Which brings us neatly to Eurozone data. The only argument that the Chancellor seems to have any statistical backing for is his claim that our economic prospects depend in a large part on the performance of the Eurozone. In 2011, exports of goods and services to Europe accounted for 47.5% of our total trade, despite significant growth in deals with emerging markets and the rest of the world. When nearly half our exports - including services - are being pitched at flat lining economies, this really does spell bad news for British traders.

There is some positive news in that our largest trading partner within Europe is also its most stable nation, Germany, but given British banks still have tens of billions exposed to the fate of the PIIGS, it does seem fair for the Chancellor to say that poor growth in the Eurozone has had a detrimental impact on UK economic performance.

Yet, the coalition has a substantial history of confused arguments over one of the most important issues facing us: the national debt and the deficit. This confusion has been propagated by opposition parties in an unsuccessful attempt to derail 'Plan A.' Ed Balls made a right balls up, for want of a better expression, of his rebuttal to Osborne's Autumn Statement when he tried to open with a simple statement of figures on deficit reduction: "The national deficit is not rising ... is rising, is not falling."

This slip saw him widely derided, but is also indicative of politicians failing to get to grips with the numbers surrounding the deficit and economic performance, never mind other areas of public policy.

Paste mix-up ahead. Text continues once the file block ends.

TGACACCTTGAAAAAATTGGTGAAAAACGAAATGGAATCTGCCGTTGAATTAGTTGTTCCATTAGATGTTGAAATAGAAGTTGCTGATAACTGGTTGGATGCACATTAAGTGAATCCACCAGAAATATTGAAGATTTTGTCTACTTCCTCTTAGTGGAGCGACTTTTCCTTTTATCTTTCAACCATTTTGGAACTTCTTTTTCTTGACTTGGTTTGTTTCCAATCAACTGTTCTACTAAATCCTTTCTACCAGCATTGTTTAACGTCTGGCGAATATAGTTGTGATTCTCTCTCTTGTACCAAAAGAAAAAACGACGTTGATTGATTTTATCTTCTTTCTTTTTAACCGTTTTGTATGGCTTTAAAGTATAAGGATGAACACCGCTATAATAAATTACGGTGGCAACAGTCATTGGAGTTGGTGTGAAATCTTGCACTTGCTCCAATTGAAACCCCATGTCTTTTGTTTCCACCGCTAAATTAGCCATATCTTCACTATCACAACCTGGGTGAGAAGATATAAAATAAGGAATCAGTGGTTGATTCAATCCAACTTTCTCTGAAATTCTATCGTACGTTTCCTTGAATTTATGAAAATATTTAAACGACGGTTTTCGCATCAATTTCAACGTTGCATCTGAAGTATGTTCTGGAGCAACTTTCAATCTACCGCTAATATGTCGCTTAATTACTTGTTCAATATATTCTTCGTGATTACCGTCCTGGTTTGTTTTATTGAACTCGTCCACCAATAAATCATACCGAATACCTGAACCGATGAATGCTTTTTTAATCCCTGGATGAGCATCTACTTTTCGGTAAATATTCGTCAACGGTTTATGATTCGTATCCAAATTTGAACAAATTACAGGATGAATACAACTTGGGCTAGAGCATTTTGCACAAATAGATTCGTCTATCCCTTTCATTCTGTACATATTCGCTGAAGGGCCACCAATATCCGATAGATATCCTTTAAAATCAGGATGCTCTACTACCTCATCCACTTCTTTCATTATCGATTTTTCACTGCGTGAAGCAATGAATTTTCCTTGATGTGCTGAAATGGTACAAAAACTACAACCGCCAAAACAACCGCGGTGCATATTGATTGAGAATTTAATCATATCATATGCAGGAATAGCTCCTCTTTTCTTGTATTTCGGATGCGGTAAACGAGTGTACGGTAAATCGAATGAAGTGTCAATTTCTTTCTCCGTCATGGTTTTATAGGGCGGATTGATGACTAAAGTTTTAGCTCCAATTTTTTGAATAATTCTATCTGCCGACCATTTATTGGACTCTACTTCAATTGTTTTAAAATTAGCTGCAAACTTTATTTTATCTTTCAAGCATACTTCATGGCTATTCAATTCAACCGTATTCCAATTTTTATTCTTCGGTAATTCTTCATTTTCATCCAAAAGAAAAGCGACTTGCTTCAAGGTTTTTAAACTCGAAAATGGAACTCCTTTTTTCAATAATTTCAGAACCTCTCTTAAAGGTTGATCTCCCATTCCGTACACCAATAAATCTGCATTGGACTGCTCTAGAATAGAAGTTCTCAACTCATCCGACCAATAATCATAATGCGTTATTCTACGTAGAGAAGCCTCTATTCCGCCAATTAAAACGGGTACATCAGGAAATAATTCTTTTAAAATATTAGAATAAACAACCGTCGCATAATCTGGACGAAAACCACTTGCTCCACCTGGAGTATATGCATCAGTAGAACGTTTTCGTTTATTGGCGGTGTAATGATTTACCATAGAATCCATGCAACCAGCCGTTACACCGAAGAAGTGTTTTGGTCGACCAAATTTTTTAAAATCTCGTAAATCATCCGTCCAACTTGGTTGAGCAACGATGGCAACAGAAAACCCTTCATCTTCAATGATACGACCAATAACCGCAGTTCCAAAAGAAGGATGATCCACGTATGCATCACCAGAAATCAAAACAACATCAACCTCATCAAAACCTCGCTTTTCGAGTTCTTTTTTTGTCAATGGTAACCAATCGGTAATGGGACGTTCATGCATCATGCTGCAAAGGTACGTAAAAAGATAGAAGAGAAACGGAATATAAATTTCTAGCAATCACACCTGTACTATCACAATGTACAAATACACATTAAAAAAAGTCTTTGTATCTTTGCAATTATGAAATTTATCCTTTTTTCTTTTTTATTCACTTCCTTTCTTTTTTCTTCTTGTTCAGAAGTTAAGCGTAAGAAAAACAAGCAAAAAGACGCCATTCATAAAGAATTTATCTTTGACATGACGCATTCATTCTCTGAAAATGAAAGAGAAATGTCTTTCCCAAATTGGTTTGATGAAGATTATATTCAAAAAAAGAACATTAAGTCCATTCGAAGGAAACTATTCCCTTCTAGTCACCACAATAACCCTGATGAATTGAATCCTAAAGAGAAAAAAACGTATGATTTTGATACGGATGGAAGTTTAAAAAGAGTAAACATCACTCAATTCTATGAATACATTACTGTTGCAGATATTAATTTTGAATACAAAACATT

Opposition parties must also be seen as partners in this crime. At the Labour Party Conference last year, Ed Miliband claimed that in April, when the top rate of income tax is scheduled to come down from 50p to 45p, "David Cameron will be writing a cheque to each and every millionaire in Britain for £40,000."

This claim, on further examination, turns out to be a half-truth at best, and at worst a flat out lie. For those with incomes in excess of 950,000 a year, the cut will indeed mean that they will be better off by £40,000 annually. But a serious error has been made by conflating this idea of income, cash earnings that are subject to income tax, with wealth, measured as ones asset stock.

Most millionaires aren't millionaires by virtue of a traditional, yearly flow of cash earnings. Their wealth is the product of investments, shares, generous pension pots and high value properties. Hence, whilst rich in assets, few millionaires will benefit to the tune of £40,000 as Miliband claimed from reducing charges on taxable income. Some, if their taxable income is low enough, won't benefit by a single penny.

All this obfuscation has achieved - and it has on occasion been deliberate - is to perplex the general public, making the information they need to make an informed political decision harder to get at, as well as turning them off Westminster at large.

I hope, for the sake of the country, that the aforementioned cases do not betray a fundamental lack of economic literacy on the part of British politicians. I would rather try and cast them as individual cases of chronic imprecision that must be treated as soon as possible, naïve though this may be. Journalists, and the general public, must be more vociferous in their protest of this pernicious kind of dishonesty.